By having no house, Jesus is disrupting earthly family life values in favor of eternal life values.  When Jesus is instructing his disciples to act as children, he is turning existing social structure on its head.  In these readings, Jesus is inviting the Faithful to use their minds to meditate upon and contemplate God.  Childlike simplicity is unsuited for a marriage relationship, whether between humans or with God.


Another intriguing question from Mark 10:28-30 is in the matter of rewards.  To begin with, Jesus is emphatic, “Amen, I say to you, there is no one who has left house or brothers or sisters … who will not receive a hundredfold …”  (Mark 10:29).  “Amen” is the same emphasis Jesus gave to the poor widow putting all she had in the temple treasury (Mark 12:43) and to “whoever gives you a cup of water”  (Mark 9:41).[10]  That, however, is not all.


As Bruce J. Malina words it, “Why is there no mention of some next generation, or future generations, or future time periods in the NT?”[11]  Malina thinks the answer lies with the difference between sequential Western clock time and enveloping Mediterranean time, that is, time in which the present includes what is still only potential in the future.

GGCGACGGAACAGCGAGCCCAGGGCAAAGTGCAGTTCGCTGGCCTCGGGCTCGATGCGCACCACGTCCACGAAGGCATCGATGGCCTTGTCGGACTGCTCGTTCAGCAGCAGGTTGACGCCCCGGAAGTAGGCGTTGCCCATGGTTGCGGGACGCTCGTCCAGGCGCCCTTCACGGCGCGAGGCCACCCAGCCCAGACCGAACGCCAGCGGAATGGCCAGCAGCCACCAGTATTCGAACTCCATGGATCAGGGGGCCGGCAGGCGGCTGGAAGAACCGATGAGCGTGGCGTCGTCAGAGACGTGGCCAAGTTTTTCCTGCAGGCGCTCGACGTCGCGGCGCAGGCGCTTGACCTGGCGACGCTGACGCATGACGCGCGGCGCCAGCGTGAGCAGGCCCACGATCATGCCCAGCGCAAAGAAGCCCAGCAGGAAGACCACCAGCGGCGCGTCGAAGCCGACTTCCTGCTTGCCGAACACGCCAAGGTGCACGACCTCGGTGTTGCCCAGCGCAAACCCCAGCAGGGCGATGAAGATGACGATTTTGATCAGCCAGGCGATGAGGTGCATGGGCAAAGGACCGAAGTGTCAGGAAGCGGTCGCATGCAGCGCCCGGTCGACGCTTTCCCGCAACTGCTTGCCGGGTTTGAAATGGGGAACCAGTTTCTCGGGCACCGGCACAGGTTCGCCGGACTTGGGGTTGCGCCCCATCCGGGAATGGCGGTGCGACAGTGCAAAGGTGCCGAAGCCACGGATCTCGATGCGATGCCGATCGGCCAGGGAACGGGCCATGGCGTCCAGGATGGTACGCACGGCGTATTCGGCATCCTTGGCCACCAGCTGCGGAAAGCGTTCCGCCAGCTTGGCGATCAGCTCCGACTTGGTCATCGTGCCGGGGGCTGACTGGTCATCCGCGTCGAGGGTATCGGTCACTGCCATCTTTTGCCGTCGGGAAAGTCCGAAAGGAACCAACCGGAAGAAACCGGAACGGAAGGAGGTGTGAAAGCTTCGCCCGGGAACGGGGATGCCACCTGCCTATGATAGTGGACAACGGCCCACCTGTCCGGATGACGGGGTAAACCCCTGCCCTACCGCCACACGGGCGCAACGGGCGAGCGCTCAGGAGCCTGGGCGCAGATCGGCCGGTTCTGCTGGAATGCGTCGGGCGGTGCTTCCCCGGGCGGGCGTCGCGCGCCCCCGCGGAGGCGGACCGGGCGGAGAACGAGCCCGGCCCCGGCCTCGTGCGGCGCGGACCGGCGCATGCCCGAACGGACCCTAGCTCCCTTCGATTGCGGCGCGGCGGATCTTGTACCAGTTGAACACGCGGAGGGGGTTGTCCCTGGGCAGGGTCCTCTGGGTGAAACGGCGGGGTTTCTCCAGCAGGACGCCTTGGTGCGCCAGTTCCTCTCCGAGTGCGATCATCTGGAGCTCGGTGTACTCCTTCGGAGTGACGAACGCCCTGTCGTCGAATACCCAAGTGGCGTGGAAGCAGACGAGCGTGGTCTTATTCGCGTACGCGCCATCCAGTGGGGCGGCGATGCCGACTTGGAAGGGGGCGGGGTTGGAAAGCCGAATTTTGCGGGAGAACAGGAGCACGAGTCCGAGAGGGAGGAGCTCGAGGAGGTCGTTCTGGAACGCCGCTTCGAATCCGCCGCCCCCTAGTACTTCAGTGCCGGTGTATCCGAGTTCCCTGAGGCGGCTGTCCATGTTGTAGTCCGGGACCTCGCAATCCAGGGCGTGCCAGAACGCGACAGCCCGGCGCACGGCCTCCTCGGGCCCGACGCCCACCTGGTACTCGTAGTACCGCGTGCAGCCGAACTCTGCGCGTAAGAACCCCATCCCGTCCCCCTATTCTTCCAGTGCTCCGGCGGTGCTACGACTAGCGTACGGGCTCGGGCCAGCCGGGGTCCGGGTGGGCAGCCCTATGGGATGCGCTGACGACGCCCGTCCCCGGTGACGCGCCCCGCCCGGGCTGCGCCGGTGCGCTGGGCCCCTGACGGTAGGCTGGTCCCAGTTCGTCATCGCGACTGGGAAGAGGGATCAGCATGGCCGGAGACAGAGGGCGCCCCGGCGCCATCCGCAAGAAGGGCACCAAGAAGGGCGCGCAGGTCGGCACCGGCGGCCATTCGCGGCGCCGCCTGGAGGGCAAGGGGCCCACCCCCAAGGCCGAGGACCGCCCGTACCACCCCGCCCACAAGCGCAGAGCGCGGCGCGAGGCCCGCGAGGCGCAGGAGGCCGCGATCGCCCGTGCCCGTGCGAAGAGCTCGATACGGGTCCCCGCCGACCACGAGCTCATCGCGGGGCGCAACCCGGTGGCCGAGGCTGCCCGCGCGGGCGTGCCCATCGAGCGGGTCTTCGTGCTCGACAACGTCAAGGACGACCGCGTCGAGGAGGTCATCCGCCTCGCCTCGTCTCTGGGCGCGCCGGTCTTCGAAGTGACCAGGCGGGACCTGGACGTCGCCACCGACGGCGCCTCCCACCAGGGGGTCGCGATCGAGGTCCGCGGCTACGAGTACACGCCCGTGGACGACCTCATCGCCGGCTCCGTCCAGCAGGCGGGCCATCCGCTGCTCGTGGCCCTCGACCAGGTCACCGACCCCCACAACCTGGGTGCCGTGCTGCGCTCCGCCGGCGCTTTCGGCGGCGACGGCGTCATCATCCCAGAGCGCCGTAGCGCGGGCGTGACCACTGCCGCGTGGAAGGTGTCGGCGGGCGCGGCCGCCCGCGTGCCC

In conclusion, Wisdom is about individuals letting truth determine the politics of what they love.  Ultimately, Wisdom is about loving and praying with God.  Psalm 90 is about finding joy in knowing God.  Hebrews is about finding insight into the meaning of life from the Word of God.  Mark is about loving God, above all things, the way in which a married couple can love, one the other.



For more on sources see the Appendix file.  Personal Notes are on the web site at

[1] Richard A. Horsley, “Wisdom of Word and Words of Wisdom in Corinth,” the Catholic Biblical Quarterly, Vol. 39, No. 2 (April 1977) 225-236.